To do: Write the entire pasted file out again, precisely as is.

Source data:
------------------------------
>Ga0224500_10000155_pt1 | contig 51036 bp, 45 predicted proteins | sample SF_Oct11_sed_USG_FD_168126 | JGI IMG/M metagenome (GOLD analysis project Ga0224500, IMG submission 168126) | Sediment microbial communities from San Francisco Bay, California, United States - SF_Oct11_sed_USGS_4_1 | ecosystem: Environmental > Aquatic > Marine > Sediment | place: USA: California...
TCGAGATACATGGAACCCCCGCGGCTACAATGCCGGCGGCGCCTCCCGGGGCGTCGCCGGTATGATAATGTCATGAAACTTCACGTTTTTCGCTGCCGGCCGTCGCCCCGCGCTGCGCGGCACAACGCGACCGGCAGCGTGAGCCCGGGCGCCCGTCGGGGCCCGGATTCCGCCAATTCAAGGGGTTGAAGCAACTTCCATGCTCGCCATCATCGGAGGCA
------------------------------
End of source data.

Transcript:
>Ga0224500_10000155_pt1 | contig 51036 bp, 45 predicted proteins | sample SF_Oct11_sed_USG_FD_168126 | JGI IMG/M metagenome (GOLD analysis project Ga0224500, IMG submission 168126) | Sediment microbial communities from San Francisco Bay, California, United States - SF_Oct11_sed_USGS_4_1 | ecosystem: Environmental > Aquatic > Marine > Sediment | place: USA: California...
TCGAGATACATGGAACCCCCGCGGCTACAATGCCGGCGGCGCCTCCCGGGGCGTCGCCGGTATGATAATGTCATGAAACTTCACGTTTTTCGCTGCCGGCCGTCGCCCCGCGCTGCGCGGCACAACGCGACCGGCAGCGTGAGCCCGGGCGCCCGTCGGGGCCCGGATTCCGCCAATTCAAGGGGTTGAAGCAACTTCCATGCTCGCCATCATCGGAGGCA